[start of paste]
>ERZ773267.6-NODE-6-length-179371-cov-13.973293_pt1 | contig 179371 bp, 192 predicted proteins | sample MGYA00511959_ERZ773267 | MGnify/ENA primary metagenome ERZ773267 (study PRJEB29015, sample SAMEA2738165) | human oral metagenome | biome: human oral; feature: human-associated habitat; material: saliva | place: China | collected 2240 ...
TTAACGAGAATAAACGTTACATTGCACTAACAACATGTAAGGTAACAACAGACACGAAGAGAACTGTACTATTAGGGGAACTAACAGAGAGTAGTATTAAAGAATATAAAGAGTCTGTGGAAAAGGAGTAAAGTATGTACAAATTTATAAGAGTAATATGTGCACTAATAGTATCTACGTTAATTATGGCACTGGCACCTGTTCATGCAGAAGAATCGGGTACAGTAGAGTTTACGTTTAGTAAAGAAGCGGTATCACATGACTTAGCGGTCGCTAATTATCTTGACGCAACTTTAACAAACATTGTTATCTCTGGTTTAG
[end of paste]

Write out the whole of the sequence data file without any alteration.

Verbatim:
>ERZ773267.6-NODE-6-length-179371-cov-13.973293_pt1 | contig 179371 bp, 192 predicted proteins | sample MGYA00511959_ERZ773267 | MGnify/ENA primary metagenome ERZ773267 (study PRJEB29015, sample SAMEA2738165) | human oral metagenome | biome: human oral; feature: human-associated habitat; material: saliva | place: China | collected 2240 ...
TTAACGAGAATAAACGTTACATTGCACTAACAACATGTAAGGTAACAACAGACACGAAGAGAACTGTACTATTAGGGGAACTAACAGAGAGTAGTATTAAAGAATATAAAGAGTCTGTGGAAAAGGAGTAAAGTATGTACAAATTTATAAGAGTAATATGTGCACTAATAGTATCTACGTTAATTATGGCACTGGCACCTGTTCATGCAGAAGAATCGGGTACAGTAGAGTTTACGTTTAGTAAAGAAGCGGTATCACATGACTTAGCGGTCGCTAATTATCTTGACGCAACTTTAACAAACATTGTTATCTCTGGTTTAG